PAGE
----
We soon realised it would be a wet day.

We ventured out at 6am nonetheless. Chris and Amy managed to catch a red snapper each but unfortunately me and Fawaz came back empty handed again! A friendly rivalry began and it raged all week. The storm remnants made it a wet morning but we were determined to catch something, anything. So we regrouped and headed out with fresh bait in the afternoon.

Back to the water taxi pier. Local banter made us more determined. Especially after I heard one of the guys exclaim, ‘Come talk to me when you wanna catch a reaaaal fish, boy!’

Our luck finally made a guest appearance and we caught about 5 fish off the pier. Mostly red snappers and a jack. A lot of them caught by Amy. It was the Ashes all over again, but I was keeping it in there for the team.

That was a tasty Jack

The walk back through town was a proud one. Flaunting our fish and strutting like we owned the place, soaking in the comments from the locals. We stoked the BBQ that Jim dug out for us. Amy prepped some veg and we all set about seasoning the fish with butter, garlic and lime before wrapping them in foil.

By this time we were all gathered in an anticipation around the fire.

Jim cooked and shared with us some fresh lobster tail and we spent the night in conversation about his boat making career through to his aspirations for Jeremiah’s. His friend Greg spent the evening with us too, telling us more stories about the island and islanders. Even James turned up briefly, even though it was to try and shark some cash off us for crack.

By the time we had heard Greg’s psychedelic progressive rock from Nigeria, seen a few magic tricks from Dexter and heard Fawaz’s abundance of riddles, it was well past 3am. With an early snorkelling start the next day, we snoozed.

We woke late and rushed down the street to meet Steve, the owner of the boat who was taking us out to the reef. A big burly Jamaican man with dreads and a humorous disposition.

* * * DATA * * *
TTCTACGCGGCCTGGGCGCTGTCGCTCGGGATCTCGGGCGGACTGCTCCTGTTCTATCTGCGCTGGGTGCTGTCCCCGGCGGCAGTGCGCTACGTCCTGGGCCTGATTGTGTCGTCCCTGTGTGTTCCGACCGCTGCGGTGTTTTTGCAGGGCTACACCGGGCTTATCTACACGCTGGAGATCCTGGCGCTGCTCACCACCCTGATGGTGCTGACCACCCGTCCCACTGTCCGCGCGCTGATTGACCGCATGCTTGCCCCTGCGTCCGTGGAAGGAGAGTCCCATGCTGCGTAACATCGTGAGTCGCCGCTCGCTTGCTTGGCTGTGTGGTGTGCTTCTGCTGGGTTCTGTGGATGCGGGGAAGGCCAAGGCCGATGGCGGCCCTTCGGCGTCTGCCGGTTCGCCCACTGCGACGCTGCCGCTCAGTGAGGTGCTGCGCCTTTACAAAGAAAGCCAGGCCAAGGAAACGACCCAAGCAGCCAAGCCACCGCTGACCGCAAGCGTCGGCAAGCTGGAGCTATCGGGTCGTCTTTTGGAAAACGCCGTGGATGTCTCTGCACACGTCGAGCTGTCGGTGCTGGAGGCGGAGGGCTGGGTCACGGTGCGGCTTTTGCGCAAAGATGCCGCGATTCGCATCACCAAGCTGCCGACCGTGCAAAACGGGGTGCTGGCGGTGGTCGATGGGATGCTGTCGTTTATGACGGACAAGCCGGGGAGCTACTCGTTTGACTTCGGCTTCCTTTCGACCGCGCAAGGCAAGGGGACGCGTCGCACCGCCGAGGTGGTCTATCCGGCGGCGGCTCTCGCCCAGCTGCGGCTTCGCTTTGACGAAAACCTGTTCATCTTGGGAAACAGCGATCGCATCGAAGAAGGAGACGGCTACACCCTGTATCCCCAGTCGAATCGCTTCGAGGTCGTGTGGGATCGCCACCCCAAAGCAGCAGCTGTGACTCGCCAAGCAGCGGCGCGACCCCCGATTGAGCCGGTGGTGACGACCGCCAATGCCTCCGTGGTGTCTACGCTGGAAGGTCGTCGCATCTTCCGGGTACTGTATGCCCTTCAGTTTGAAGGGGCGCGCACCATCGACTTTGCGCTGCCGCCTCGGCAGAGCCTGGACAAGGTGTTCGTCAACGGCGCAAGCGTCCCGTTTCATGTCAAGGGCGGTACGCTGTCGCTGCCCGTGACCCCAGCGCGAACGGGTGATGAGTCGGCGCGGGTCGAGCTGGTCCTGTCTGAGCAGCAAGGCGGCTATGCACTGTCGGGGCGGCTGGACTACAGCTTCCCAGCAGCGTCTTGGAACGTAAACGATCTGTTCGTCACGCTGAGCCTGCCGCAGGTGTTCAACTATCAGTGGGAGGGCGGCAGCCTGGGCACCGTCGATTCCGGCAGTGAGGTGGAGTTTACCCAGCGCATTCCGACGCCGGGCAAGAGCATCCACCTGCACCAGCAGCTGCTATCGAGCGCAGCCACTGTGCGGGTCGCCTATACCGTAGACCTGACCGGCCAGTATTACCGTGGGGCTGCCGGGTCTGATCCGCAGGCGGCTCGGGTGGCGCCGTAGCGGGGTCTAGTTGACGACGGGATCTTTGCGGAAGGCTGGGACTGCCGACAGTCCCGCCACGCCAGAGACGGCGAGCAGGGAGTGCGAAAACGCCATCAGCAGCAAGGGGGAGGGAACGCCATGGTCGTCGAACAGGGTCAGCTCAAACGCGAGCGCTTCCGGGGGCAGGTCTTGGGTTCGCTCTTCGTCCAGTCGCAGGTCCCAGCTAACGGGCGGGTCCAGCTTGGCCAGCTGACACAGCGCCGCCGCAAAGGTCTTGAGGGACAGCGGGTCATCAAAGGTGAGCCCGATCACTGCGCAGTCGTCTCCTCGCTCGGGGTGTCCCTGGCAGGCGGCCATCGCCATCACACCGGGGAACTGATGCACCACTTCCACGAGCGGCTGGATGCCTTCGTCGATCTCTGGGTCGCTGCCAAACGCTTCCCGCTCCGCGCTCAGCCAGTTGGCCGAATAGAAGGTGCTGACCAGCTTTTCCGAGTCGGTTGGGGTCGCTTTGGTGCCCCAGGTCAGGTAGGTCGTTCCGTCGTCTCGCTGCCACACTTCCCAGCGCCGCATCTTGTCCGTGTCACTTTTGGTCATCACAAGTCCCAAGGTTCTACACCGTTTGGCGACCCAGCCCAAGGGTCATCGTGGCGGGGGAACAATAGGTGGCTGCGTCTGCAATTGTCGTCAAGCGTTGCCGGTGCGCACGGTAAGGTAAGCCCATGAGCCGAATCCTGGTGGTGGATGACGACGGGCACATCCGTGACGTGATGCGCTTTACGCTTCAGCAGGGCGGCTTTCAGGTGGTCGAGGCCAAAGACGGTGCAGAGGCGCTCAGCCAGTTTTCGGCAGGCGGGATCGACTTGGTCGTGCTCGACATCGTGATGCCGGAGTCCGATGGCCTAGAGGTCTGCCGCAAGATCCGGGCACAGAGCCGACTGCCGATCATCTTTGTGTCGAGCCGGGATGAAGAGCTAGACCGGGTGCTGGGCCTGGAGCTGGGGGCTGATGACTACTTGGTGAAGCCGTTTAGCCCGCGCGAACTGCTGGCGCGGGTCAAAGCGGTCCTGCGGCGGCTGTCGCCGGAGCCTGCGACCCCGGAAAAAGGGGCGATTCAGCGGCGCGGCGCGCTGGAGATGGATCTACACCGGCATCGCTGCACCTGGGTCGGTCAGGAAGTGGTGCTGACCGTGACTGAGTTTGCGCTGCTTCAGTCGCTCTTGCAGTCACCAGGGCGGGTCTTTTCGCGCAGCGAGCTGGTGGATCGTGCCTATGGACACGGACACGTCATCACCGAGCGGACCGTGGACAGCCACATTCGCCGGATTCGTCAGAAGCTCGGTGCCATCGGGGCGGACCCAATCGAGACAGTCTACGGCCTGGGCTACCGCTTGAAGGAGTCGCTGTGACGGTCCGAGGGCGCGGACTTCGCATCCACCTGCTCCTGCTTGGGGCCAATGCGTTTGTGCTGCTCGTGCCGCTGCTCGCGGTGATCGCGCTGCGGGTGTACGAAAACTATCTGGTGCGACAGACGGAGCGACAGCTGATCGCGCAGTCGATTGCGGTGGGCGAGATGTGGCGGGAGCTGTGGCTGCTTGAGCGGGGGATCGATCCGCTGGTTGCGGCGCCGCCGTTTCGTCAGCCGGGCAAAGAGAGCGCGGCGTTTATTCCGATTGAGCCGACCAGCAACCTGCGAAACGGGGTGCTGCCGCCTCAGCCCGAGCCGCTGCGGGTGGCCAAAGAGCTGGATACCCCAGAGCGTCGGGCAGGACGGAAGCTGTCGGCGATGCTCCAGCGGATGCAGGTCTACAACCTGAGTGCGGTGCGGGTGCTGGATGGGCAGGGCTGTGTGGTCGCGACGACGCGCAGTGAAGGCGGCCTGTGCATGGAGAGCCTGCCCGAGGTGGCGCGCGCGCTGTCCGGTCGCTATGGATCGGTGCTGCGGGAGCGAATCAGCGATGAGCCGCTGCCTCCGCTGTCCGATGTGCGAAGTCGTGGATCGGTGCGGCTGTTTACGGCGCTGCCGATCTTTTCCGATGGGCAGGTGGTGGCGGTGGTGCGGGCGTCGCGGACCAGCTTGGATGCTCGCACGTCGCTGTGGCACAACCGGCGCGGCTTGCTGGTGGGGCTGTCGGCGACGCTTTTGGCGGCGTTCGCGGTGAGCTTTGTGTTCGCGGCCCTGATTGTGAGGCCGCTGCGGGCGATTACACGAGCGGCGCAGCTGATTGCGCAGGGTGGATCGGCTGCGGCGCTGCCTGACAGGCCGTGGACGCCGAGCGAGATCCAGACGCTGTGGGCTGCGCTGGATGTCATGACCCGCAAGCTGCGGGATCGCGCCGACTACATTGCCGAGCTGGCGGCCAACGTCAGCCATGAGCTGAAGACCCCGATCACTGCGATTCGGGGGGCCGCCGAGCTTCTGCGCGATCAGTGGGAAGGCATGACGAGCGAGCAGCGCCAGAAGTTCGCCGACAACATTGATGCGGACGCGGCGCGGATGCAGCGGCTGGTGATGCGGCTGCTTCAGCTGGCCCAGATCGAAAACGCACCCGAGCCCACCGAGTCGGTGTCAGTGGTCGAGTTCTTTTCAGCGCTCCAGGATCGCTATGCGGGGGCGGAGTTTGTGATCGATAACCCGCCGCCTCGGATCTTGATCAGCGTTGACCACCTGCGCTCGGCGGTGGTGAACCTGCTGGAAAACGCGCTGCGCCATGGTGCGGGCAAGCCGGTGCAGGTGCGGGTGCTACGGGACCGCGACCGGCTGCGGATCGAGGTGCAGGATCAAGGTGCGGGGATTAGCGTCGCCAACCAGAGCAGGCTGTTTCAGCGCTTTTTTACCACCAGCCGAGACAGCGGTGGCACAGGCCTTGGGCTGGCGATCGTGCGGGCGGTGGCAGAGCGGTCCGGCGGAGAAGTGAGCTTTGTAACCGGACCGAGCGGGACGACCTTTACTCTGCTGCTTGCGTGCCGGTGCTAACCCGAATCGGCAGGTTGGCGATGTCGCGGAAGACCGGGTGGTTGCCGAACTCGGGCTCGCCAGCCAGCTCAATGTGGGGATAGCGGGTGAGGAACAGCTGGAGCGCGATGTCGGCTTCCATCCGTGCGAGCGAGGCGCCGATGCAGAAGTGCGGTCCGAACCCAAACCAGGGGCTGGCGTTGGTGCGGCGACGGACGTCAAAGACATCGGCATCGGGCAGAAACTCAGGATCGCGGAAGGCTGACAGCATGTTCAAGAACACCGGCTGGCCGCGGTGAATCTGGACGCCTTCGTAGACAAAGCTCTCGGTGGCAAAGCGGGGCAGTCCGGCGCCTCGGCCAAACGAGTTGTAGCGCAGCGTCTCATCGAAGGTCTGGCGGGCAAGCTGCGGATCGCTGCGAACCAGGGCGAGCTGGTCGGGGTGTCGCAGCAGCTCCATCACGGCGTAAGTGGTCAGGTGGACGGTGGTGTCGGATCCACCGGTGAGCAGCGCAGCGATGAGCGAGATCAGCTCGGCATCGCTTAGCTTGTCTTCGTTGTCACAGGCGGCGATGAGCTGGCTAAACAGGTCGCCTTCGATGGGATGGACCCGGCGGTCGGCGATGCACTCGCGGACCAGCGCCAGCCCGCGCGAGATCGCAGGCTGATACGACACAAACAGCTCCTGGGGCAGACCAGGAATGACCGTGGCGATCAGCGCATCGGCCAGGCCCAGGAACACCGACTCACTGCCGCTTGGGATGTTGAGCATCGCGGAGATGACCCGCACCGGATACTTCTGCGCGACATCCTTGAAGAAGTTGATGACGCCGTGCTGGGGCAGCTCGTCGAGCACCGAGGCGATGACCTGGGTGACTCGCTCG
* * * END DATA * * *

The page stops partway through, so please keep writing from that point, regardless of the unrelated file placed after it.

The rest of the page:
The weather was perfect. The sun was glaring but a cool breeze combatted it’s negative effects. We sailed away from the island at a steady pace, with reggae streaming from the boat’s speakers.

The sun felt hot on my feet, resting on the edge of boat but the ocean spray cooled us down and eventually the sail gave us a good amount of shade. We passed a manatee, stopped and jumped in to find it, but it remained elusive. The next stop was closer to the reef and we snorkelled for a while, witnessing the beauty of this underwater palace. Schools of fish swarmed near us. It was an amazing experience.

Next up was shark alley. A natural break in the reef, with swirling currents, flashes of hot and cold water. The sharks were daunting at first but they were only nurse sharks and we soon began to trust them. The fish here were much bigger too, Jacks and Groupers along with an abundance of smaller brighter fish inside of the coral.

Touching a shark was the highlight, along with witnessing a huge turtle eating sea grass and popping up for air.

Those crazy guys on Front Street weren´t lying about carressing a shark!

The stingray freaked me the hell out. An ethereal ghost of the sea with docile eyes and a deadly barbed tail. And yes Steve Irwin jokes we made with the Aussies, in good taste of course.

It was time to head back and a final dip in the sea by the split to cool off. A small boat ride through the split showed us the extend of the damage caused by hurricane Hattie.

We said our goodbyes to Steve and his crew.

The afternoon was spent fishing once more, but it was unsuccessful. The shame made us think twice about walking home on main street so we weaves our way through the backstreets to avoid the inevitable banter. That is when I really felt like a part of the community.

The next day we awoke at 5am to try our luck once more, as we had planned another big BBQ for the evening.

Sunrise at the split

I was the only one who got lucky with a small red snapper.

It’s our last day in Caye Caulker and we have already spent more time than we had thought we would!

It’s too laid back to even contemplate leaving, the lifestyle fitting my own nature perfectly. After 5 days here, I walk down the street and find myself stopping a few times to talk to people who now recognise me and want to know what I’ve been up to. The community has taking me in. I feel consumed. I feel at home.

The final night was a fantastic send off. Jim brought crab and lobster, we stoked the BBQ and sat around a collection of tables to enjoy the feast. There were 10 of us and we felt like a large haphazard family. Goodbyes were made and I knew I was going to miss them all a lot.

Me, Jim and Chris (who was sad because I was the fishing champion for the day)

But now we turn our attention to Tikal and a whole new country. It’s always hard to see the back of places you begin to love but even harder to say goodbye to the people who make it loveable.

To Jim, Shai, Bobby, James, Rose, Greg, Steve, Dexter, Sarah, Amy, Chris and even crazy old Major, I thank you.